In Human Events this morning I discuss the latest developments in Pakistan’s long-standing double game:
“Pakistan appears to be playing a double game of astonishing magnitude in Afghanistan” – so says a new report from the London School of Economics, which documents how Pakistani military intelligence is not only aiding the Taliban in Afghanistan, but is actually represented in the Taliban’s governing apparatus.
This is the same Pakistani government that receives billions from the United States in order to fight against the Taliban. The Senate voted last fall to triple the amount of non-military aid to Pakistan to $1.5 billion annually — money that was supposed to go to build democracy and aid anti-terror efforts. “We should make clear to the people of Pakistan,” said a naÃ¯ve and befuddled Sen. Richard Lugar (R.-Ind.), “that our interests are focused on democracy, pluralism, stability, and the fight against terrorism.”
The people of Pakistan undoubtedly know that, but it is not so clear that they’re actually on our side. In September 2008, the New York Times reported that “after the attacks of September 11, President Pervez Musharraf threw his lot in with the United States. Pakistan has helped track down al Qaeda suspects, launched a series of attacks against militants inside the tribal areas — a new offensive got under way just weeks ago — and given many assurances of devotion to the antiterrorist cause. For such efforts, Musharraf and the Pakistani government have been paid handsomely, receiving more than $10 billion in American money since 2001.” However, “the survival of Pakistan’s military and civilian leaders has depended on a double game: assuring the United States that they were vigorously repressing Islamic militants — and in some cases actually doing so — while simultaneously tolerating and assisting the same militants.”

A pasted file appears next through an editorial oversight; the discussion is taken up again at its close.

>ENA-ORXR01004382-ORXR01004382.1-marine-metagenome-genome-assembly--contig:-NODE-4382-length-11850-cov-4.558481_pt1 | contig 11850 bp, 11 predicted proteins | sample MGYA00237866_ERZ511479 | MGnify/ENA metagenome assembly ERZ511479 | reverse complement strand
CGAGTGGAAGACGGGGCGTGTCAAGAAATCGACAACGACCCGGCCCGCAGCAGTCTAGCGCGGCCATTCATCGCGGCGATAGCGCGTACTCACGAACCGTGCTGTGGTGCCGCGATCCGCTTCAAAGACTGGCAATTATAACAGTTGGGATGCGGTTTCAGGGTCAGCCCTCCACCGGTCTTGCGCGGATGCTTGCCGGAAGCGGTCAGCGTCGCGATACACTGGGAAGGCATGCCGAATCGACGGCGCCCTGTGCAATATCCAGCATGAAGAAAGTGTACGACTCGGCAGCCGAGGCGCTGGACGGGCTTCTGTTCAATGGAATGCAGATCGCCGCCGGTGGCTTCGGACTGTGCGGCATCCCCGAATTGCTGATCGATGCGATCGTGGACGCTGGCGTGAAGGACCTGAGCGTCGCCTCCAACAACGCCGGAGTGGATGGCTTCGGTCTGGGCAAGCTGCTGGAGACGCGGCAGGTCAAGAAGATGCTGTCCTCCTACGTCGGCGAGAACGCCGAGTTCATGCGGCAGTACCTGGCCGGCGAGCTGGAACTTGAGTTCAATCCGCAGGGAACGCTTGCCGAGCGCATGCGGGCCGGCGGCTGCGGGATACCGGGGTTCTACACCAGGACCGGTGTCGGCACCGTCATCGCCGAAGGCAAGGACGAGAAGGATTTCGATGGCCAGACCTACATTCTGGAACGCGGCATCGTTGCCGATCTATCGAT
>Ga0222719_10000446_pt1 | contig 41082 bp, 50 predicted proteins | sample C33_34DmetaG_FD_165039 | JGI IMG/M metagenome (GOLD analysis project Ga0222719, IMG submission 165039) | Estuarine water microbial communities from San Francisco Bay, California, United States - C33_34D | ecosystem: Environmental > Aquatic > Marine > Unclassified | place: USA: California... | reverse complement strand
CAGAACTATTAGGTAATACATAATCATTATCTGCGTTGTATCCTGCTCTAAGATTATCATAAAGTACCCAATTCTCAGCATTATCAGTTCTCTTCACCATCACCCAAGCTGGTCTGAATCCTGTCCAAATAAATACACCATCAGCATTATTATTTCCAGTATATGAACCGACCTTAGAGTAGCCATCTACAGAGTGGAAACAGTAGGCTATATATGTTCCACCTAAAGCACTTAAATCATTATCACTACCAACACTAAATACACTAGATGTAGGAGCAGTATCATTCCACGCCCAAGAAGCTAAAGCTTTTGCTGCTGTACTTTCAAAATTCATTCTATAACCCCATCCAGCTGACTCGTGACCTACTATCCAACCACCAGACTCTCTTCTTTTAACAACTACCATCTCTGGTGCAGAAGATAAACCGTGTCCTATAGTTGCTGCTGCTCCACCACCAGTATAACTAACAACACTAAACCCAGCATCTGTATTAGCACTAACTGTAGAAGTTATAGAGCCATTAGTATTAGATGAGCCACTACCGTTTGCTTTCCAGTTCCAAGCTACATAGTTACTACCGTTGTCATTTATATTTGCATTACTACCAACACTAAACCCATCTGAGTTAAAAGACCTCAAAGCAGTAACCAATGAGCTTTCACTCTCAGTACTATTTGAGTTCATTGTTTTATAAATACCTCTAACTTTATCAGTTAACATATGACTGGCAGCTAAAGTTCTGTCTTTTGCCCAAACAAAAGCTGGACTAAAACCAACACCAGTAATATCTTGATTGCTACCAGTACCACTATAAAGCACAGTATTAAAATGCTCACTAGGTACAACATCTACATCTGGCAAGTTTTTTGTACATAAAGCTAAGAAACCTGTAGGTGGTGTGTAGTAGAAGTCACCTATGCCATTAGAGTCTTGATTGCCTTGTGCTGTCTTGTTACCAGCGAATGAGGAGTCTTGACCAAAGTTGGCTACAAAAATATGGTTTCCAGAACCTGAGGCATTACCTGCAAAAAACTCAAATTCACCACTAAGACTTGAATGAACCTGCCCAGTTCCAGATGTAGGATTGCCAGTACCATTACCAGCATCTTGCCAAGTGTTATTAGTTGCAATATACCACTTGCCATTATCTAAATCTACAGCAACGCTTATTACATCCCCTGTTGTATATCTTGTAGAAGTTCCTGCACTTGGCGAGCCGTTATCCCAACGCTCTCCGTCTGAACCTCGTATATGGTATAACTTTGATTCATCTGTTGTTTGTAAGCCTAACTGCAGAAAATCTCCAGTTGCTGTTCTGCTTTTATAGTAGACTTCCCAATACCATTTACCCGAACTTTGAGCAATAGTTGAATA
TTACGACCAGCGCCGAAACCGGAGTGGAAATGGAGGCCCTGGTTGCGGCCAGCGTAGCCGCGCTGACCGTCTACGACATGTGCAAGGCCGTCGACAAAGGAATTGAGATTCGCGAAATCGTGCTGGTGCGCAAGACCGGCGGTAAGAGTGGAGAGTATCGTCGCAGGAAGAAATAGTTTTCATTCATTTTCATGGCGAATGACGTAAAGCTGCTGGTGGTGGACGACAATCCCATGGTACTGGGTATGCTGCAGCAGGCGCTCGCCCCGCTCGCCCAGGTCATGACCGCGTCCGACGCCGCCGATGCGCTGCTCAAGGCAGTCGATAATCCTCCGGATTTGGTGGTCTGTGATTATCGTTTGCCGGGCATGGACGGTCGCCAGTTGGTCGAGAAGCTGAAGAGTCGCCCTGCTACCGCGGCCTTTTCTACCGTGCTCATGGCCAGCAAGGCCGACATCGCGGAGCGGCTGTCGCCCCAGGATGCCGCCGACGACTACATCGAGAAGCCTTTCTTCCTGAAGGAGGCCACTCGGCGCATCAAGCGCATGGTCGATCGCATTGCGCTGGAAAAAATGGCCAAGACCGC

What has changed since then? Only the regimes in both Islamabad and Washington, but neither the double game nor the false assumptions that continue to allow it to be played.
One fundamental assumption that all too many Pakistani officials hold is that when something goes wrong with society, it is because the people have faltered in their fidelity to Islam and only renewed religious fervor can solve the problem and restore prosperity to the nation and health to the society. This assumption militates against the idea that any amount of American aid will significantly alter the situation in Pakistan, or lessen popular support for the Islamic jihad of the Taliban and allied groups. For the Americans will always be infidels, no matter how much money they lavish upon the Islamic Republic of Pakistan….